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New plans have been revealed for a landmark building on the banks of the Clyde at Greenock to welcome cruise ship passengers - Glasgow City Region City Deal

New plans have been revealed for a landmark building on the banks of the Clyde at Greenock to welcome cruise ship passengers

New landmark visitor centre plan at Greenock Ocean Terminal

The plans, submitted as part of a planning application, are for a new visitor centre, restaurant and gallery at Greenock Ocean Terminal.

The project, led by Inverclyde Council aims to provide a new berthing facility and visitor centre to boost cruise ship passengers welcomed to Scotland through the Greenock facility operated by Peel Ports.

In addition to the state of the art  visitor centre welcoming cruise ship passengers from across the world, the plans also include a purpose built gallery celebrating the work of Inverclyde resident sculptor George Wyllie (1921-2012) and a new restaurant with panoramic views across the Clyde.

As part of the outline business case published last year, it is estimated that over 150,000 passengers could pass through Greenock Ocean Terminal delivering £26m in annual visitor and crew spend to the Scottish economy.

 

 

Inverclyde Council Leader Councillor Stephen McCabe said: "The project is part of the Glasgow City Region City Deal and aims to boost the capacity at Greenock Ocean Terminal for cruise ships.  The addition of a restaurant and Wyllie Gallery will help to provide a year round attraction for visitors to Greenock and Inverclyde.

"As a key City Deal project, the new visitor centre at Greenock Ocean Terminal aims to make a significant contribution to economic growth and international tourism across the wider city region area.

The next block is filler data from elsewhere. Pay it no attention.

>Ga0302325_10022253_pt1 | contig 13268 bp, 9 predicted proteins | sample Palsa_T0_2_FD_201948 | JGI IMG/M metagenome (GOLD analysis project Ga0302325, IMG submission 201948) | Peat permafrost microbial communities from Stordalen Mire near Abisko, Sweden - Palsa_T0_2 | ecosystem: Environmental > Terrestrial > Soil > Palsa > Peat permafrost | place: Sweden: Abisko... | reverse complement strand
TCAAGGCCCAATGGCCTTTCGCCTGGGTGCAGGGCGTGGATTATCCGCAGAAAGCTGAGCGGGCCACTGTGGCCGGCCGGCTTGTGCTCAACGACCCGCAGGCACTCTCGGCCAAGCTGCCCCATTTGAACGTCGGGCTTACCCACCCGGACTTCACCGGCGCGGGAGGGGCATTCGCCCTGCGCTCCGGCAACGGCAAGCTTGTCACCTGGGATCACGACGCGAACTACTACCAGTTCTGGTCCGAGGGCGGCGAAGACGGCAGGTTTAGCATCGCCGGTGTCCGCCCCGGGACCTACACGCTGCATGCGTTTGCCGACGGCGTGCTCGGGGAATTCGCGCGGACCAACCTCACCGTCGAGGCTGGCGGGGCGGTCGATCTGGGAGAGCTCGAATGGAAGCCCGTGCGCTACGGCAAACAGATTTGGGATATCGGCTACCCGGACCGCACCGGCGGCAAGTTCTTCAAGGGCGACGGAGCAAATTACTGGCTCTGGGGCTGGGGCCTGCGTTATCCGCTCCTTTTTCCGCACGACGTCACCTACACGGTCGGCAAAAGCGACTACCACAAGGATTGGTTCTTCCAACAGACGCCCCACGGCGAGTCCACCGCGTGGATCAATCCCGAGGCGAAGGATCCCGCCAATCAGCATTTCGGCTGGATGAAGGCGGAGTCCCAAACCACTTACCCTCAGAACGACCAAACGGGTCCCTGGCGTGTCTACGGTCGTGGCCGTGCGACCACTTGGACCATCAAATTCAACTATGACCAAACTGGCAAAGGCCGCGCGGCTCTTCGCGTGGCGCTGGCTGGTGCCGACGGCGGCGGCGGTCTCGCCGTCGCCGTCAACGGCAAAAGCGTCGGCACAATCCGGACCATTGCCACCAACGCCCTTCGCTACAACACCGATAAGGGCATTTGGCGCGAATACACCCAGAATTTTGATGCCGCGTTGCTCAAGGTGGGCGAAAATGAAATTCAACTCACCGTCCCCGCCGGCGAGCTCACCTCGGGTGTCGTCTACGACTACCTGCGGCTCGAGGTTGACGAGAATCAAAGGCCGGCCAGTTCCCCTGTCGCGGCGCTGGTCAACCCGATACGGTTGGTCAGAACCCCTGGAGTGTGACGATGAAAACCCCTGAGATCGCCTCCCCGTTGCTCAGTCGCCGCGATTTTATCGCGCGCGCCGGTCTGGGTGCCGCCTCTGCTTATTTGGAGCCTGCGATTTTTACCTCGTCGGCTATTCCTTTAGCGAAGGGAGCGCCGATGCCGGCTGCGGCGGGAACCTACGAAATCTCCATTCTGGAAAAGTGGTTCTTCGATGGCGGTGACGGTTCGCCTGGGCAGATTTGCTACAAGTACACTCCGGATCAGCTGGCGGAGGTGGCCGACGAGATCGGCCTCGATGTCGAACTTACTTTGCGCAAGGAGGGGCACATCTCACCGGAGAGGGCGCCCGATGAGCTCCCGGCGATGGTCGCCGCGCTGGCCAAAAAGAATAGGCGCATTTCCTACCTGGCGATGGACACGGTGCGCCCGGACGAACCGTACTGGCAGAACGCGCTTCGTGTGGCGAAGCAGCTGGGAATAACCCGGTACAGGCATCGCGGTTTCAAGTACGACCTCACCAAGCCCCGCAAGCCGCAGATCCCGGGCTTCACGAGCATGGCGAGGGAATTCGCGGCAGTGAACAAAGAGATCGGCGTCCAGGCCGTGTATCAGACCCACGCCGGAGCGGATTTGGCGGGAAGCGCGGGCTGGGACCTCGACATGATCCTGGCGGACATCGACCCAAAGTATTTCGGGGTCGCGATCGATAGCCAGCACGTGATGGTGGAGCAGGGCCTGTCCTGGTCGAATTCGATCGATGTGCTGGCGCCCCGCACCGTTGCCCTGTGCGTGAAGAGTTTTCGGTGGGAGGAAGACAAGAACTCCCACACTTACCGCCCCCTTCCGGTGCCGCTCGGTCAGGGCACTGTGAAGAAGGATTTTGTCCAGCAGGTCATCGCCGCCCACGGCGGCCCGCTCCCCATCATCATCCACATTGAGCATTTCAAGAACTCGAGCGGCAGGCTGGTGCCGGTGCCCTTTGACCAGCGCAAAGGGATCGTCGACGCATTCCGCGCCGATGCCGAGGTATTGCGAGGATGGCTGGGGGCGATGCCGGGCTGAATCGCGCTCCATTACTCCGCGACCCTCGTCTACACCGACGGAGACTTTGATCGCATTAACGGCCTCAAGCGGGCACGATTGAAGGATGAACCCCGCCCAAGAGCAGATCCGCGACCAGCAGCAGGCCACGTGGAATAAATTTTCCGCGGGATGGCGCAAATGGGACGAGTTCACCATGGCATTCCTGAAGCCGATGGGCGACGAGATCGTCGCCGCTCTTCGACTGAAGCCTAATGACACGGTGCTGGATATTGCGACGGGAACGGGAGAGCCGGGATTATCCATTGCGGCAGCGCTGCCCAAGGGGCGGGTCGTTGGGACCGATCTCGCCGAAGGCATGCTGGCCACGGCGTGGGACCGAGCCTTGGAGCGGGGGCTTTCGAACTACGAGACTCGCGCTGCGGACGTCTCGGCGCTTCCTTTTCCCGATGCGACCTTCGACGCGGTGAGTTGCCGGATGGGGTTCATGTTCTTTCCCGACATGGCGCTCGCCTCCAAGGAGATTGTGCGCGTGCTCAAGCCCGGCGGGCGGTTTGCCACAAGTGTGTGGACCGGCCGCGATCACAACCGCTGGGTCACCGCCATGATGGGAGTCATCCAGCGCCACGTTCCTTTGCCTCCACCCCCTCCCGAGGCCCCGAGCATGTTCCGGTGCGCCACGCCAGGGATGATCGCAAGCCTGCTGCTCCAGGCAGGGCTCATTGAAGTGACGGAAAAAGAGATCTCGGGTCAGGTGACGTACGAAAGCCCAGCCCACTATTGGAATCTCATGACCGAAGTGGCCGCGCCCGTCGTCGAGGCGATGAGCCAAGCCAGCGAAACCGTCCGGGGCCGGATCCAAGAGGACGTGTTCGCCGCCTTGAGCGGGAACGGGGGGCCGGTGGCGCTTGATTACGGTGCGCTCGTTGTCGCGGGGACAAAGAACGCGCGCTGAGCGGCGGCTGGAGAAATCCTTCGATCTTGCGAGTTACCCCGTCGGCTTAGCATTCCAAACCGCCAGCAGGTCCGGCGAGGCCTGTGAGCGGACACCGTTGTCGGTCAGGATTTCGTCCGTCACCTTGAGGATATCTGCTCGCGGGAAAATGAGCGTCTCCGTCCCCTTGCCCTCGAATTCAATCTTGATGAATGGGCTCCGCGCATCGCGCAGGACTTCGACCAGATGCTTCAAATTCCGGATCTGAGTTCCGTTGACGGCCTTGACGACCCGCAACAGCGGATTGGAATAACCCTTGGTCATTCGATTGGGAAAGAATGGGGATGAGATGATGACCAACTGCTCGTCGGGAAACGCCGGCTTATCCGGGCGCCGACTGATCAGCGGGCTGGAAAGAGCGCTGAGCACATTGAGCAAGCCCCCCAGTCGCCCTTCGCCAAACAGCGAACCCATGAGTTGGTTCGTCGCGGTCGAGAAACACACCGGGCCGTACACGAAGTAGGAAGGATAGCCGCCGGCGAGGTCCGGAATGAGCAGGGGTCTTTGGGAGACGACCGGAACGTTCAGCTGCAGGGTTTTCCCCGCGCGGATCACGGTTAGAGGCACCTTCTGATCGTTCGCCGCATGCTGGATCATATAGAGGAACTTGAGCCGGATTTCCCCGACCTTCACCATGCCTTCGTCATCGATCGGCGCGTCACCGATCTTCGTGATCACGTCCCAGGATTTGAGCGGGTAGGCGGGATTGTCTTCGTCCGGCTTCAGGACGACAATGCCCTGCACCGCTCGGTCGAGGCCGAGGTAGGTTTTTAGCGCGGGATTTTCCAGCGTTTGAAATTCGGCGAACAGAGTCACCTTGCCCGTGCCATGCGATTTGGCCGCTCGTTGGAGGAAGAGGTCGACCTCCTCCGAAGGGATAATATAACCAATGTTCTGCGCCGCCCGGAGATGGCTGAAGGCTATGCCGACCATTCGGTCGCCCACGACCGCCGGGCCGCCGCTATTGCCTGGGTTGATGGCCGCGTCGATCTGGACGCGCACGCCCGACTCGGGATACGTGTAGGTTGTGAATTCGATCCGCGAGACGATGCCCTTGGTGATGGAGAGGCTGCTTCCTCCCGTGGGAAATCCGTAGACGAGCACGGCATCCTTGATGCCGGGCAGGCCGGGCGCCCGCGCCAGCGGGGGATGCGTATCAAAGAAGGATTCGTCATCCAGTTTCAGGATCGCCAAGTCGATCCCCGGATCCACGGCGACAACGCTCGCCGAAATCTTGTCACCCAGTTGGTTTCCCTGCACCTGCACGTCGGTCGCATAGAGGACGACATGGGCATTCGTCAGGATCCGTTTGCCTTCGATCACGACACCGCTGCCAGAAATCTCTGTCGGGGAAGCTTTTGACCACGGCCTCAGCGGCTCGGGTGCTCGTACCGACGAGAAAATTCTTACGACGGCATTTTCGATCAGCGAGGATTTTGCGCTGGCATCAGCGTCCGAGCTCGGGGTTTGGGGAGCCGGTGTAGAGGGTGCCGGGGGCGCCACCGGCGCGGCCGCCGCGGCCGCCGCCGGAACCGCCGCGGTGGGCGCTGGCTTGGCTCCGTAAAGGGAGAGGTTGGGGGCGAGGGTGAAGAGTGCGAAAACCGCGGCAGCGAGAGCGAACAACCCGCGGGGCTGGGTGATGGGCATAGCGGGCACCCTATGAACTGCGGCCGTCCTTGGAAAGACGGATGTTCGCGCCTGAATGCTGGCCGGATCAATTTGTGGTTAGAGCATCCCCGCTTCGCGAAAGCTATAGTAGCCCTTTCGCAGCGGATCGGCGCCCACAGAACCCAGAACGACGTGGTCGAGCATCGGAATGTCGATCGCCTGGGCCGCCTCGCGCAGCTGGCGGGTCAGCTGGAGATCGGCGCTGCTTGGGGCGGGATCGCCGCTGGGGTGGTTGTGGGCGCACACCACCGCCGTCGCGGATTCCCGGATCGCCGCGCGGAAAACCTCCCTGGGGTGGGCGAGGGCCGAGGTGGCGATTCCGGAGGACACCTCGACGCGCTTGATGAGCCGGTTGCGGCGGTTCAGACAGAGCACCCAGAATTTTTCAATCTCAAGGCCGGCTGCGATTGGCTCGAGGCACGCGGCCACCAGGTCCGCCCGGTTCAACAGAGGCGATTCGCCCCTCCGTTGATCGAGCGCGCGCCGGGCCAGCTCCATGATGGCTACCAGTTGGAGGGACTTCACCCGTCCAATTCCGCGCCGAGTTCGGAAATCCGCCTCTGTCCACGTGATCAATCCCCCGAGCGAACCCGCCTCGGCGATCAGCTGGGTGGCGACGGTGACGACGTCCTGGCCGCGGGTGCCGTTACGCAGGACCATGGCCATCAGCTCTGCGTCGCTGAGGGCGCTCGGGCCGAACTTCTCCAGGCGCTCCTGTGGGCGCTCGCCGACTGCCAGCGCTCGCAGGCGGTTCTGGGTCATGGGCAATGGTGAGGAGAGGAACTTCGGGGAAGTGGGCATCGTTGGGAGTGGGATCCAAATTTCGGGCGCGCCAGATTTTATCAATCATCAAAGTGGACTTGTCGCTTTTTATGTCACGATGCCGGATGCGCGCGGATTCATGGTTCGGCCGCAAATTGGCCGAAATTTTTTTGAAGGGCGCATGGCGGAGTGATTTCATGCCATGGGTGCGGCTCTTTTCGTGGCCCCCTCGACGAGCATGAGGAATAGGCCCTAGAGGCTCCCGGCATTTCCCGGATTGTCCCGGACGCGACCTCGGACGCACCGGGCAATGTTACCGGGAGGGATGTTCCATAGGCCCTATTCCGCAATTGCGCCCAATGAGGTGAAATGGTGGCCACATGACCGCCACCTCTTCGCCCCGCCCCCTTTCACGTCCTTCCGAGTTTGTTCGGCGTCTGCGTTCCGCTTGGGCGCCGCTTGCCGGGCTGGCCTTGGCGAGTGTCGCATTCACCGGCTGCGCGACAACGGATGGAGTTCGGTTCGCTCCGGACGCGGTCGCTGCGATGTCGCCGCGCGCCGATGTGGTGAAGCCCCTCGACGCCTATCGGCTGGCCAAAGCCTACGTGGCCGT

"Just a few weeks ago, the eight city region councils and our partners launched a new tourist strategy and action plan which aims to increase visitors by 1 million by 2023.

"The development at ocean terminal over recent years from very small beginnings as, effectively, a side business to the container terminal business is a testimony to the commitment by Peel Ports to growing this market in Scotland.  The project to deliver new berthing facilities will help to support that growth."

George Wyllie's elder daughter, Louise Wyllie, said: "Inverclyde Council's vision in realising this complex project is to be applauded.

"It has always been an ambition of The George Wyllie Foundation to celebrate and mark my father's life and work in Inverclyde; an area which he loved and which was the lifeblood of all his art works.

"This exciting development at Ocean Terminal in Greenock marks a sea-change in the Foundation's on-going voyage to mark his legacy as a ground-breaking artist and to make more people aware of his life's work.

"Although making and creating art - be it music, plays or sculpture - was always a big part of his life, my father worked as a Customs and Excise officer for many years in this very spot. I know he would be thrilled that an world-class art space, designed by award-winning architect, Richard Murphy, was going to be part of a bigger picture which aims to inject new life into this area of Greenock.

Louise, who is also a trustee of the George Wyllie Foundation, added: "Giving access to arts for all was always part of my father's approach to creativity and we can't wait to get started on a host of exciting arts-for-all projects."

The Greenock Ocean Terminal project to create a visitor centre and berthing facility is expected to cost £14.7m as part of the £1bn Glasgow City Region City Deal which is funded equally by the Scottish and UK governments.

The proposal for a new visitor centre landmark building for Greenock is being developed by Richard Murphy Architects, one of Scotland's most celebrated architect firms. The company has won an unprecedented 22 RIBA Awards.

The planned completion date for the visitor centre is Spring/Summer 2020.